Disposition of betamethasone in parturient women after intramuscular administration.

MC Petersen, JJ Ashley, WG McBride, RL Nation

Research output: Contribution to journalArticleResearchpeer-review

Abstract

When betamethasone phosphate equivalent to 8 mg betamethasone was administered intramuscularly in solution (Celestone Injection) to pregnant women, a large proportion of this ester was absorbed unchanged. Bioavailability of betamethasone from the phosphate ester was as high as after intravenous injection. When pregnant patients received the equivalent of either 6 or 12 mg betamethasone in a formulation containing 3.1 mg/ml betamethasone acetate suspended in a solution of 4 mg/ml betamethasone phosphate (Celestone Chronodose), much of the phosphate ester was absorbed intact but betamethasone acetate was not detected in plasma. Availability of betamethasone from Celestone Chronodose was much lower than from Celestone Injection. After administration of either formulation, maternal plasma cortisol concentrations fell towards a basal level but were rising again within 2 to 3 days of the last dose. We conclude that Celestone Chronodose does not provide prolonged release of betamethasone and offers no advantage over Celestone Injection. 1984 The British Pharmacological Society

Original languageEnglish
Pages (from-to)383-392
Number of pages10
JournalBritish Journal of Clinical Pharmacology
Volume18
Issue number3
DOIs
Publication statusPublished - 1 Jan 1984

Cite this

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title = "Disposition of betamethasone in parturient women after intramuscular administration.",
abstract = "When betamethasone phosphate equivalent to 8 mg betamethasone was administered intramuscularly in solution (Celestone Injection) to pregnant women, a large proportion of this ester was absorbed unchanged. Bioavailability of betamethasone from the phosphate ester was as high as after intravenous injection. When pregnant patients received the equivalent of either 6 or 12 mg betamethasone in a formulation containing 3.1 mg/ml betamethasone acetate suspended in a solution of 4 mg/ml betamethasone phosphate (Celestone Chronodose), much of the phosphate ester was absorbed intact but betamethasone acetate was not detected in plasma. Availability of betamethasone from Celestone Chronodose was much lower than from Celestone Injection. After administration of either formulation, maternal plasma cortisol concentrations fell towards a basal level but were rising again within 2 to 3 days of the last dose. We conclude that Celestone Chronodose does not provide prolonged release of betamethasone and offers no advantage over Celestone Injection. 1984 The British Pharmacological Society",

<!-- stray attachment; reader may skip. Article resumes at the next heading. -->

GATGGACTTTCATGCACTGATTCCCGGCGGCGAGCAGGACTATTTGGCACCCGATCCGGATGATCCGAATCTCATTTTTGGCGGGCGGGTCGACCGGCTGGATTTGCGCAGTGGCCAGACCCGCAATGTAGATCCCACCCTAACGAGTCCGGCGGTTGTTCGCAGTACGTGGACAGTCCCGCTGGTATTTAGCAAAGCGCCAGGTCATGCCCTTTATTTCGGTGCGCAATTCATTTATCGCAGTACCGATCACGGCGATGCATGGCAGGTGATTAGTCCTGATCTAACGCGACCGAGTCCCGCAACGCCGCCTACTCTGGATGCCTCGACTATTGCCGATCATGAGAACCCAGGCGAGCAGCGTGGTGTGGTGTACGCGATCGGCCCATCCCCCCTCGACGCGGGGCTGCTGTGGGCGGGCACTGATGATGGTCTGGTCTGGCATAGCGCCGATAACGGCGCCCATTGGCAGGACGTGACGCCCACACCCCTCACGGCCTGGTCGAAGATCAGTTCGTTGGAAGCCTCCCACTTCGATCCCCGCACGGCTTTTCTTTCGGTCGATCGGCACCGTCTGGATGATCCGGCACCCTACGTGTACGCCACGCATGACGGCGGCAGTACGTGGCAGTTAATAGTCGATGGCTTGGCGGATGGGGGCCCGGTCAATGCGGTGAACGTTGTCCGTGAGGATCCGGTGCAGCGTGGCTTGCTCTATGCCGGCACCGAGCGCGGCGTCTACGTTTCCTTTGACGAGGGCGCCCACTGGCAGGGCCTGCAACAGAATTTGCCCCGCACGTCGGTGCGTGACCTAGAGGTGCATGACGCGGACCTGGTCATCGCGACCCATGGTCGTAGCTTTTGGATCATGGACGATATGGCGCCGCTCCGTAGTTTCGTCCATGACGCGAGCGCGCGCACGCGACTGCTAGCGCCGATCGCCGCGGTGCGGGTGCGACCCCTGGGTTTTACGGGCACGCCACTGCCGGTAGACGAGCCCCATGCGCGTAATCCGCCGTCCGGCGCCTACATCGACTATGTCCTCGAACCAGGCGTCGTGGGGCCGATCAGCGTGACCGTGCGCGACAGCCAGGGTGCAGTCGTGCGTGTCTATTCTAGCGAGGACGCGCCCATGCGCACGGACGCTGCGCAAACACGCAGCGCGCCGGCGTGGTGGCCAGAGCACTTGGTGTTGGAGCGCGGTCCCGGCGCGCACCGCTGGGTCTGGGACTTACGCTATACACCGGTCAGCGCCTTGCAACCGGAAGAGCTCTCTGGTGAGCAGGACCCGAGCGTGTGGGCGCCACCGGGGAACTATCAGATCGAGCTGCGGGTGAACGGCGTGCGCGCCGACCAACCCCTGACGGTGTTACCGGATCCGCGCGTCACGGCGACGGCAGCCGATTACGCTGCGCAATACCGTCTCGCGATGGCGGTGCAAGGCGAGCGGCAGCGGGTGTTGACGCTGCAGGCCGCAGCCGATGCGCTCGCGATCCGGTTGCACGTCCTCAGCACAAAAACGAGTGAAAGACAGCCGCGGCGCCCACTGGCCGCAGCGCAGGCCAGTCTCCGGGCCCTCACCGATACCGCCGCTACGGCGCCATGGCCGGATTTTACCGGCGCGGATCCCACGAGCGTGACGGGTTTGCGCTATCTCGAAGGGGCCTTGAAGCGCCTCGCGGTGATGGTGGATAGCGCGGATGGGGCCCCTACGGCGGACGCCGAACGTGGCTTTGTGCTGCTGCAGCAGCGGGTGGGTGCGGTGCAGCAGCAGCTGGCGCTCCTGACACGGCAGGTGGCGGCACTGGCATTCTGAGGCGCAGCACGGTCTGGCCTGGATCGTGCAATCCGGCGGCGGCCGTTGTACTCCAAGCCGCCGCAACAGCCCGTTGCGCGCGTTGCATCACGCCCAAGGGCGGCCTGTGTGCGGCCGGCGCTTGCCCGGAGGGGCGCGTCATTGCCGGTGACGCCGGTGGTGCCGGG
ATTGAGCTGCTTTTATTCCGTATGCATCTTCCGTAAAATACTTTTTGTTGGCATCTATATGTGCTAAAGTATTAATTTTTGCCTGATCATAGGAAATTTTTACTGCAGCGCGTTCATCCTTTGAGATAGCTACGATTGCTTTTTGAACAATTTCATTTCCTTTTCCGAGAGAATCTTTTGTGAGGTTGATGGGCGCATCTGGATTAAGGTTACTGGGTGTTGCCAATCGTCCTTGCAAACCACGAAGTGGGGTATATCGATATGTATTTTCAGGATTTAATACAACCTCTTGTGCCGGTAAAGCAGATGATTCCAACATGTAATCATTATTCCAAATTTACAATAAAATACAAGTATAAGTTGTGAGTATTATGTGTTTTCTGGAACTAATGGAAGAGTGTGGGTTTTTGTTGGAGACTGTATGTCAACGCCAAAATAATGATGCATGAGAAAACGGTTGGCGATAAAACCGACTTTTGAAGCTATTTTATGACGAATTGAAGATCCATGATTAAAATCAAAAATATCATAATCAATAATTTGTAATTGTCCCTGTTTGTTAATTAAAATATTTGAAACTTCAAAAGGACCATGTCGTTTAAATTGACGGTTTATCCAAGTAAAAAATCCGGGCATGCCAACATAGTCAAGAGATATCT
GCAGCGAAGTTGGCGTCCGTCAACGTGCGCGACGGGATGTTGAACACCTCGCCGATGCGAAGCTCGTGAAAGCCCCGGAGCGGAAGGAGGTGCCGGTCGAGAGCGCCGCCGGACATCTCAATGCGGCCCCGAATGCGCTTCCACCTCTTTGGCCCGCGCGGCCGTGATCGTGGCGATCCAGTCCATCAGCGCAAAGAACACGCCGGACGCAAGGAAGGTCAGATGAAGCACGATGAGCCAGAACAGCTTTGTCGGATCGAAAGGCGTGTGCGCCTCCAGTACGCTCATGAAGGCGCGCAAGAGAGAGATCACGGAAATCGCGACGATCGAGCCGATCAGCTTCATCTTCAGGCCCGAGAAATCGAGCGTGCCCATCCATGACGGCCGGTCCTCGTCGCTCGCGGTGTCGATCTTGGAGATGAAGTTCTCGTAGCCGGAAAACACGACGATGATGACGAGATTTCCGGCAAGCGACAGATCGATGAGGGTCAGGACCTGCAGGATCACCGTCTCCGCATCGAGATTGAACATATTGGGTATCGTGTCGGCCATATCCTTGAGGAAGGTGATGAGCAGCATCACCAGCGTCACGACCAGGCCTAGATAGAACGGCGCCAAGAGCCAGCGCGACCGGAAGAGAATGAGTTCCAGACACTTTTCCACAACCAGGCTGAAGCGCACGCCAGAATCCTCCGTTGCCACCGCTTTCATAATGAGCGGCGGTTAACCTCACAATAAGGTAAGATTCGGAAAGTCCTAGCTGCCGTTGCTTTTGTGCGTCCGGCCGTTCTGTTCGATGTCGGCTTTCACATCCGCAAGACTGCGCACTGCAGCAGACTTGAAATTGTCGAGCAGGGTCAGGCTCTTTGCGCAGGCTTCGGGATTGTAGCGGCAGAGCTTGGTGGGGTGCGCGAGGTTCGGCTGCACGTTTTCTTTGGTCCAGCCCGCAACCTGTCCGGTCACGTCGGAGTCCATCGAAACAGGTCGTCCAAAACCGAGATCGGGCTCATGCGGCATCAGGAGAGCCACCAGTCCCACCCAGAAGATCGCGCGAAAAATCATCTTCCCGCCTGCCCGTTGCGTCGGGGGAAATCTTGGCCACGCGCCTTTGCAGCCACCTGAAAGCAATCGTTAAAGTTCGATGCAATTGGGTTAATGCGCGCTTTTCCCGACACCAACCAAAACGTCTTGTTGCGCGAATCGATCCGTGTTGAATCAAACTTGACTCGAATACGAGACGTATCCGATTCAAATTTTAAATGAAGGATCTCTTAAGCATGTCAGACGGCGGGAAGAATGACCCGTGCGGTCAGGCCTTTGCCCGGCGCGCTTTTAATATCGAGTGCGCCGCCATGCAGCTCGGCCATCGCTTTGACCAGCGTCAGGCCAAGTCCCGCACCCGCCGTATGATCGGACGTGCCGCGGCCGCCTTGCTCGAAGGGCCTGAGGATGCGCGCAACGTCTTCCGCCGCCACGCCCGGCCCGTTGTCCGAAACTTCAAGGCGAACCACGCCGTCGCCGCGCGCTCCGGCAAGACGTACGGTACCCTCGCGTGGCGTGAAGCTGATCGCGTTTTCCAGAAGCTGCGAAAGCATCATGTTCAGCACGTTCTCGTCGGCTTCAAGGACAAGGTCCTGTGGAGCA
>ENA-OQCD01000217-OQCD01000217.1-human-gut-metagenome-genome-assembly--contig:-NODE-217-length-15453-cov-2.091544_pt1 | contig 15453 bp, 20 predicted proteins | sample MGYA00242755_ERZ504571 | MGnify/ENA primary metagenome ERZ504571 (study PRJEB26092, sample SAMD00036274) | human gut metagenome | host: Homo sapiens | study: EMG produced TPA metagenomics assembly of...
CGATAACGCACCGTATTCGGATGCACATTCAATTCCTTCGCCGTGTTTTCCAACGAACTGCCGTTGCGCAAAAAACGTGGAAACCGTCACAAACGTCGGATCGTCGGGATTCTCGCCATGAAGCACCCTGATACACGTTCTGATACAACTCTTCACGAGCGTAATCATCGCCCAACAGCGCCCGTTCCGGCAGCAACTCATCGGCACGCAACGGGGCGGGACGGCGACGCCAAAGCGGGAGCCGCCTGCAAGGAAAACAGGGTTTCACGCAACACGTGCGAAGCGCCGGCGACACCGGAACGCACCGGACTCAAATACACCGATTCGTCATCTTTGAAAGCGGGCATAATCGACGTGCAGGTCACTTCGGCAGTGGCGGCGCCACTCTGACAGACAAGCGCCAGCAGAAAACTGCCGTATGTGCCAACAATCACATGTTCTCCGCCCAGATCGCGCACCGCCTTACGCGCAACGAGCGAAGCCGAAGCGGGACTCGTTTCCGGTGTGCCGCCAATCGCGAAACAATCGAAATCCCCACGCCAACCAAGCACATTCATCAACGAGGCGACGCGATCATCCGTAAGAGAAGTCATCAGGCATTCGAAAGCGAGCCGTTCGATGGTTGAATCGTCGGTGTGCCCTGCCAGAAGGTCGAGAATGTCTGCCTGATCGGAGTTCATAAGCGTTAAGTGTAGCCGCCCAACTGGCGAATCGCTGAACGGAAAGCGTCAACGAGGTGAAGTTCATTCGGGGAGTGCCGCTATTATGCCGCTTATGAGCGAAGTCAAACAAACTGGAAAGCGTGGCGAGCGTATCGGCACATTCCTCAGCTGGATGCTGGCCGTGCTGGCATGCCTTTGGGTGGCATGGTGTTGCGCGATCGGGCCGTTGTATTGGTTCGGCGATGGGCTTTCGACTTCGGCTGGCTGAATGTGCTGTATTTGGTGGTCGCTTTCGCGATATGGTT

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Disposition of betamethasone in parturient women after intramuscular administration. / Petersen, MC; Ashley, JJ; McBride, WG; Nation, RL.

In: British Journal of Clinical Pharmacology, Vol. 18, No. 3, 01.01.1984, p. 383-392.

Research output: Contribution to journalArticleResearchpeer-review

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AU - Petersen, MC

AU - Ashley, JJ

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AU - Nation, RL

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AB - When betamethasone phosphate equivalent to 8 mg betamethasone was administered intramuscularly in solution (Celestone Injection) to pregnant women, a large proportion of this ester was absorbed unchanged. Bioavailability of betamethasone from the phosphate ester was as high as after intravenous injection. When pregnant patients received the equivalent of either 6 or 12 mg betamethasone in a formulation containing 3.1 mg/ml betamethasone acetate suspended in a solution of 4 mg/ml betamethasone phosphate (Celestone Chronodose), much of the phosphate ester was absorbed intact but betamethasone acetate was not detected in plasma. Availability of betamethasone from Celestone Chronodose was much lower than from Celestone Injection. After administration of either formulation, maternal plasma cortisol concentrations fell towards a basal level but were rising again within 2 to 3 days of the last dose. We conclude that Celestone Chronodose does not provide prolonged release of betamethasone and offers no advantage over Celestone Injection. 1984 The British Pharmacological Society

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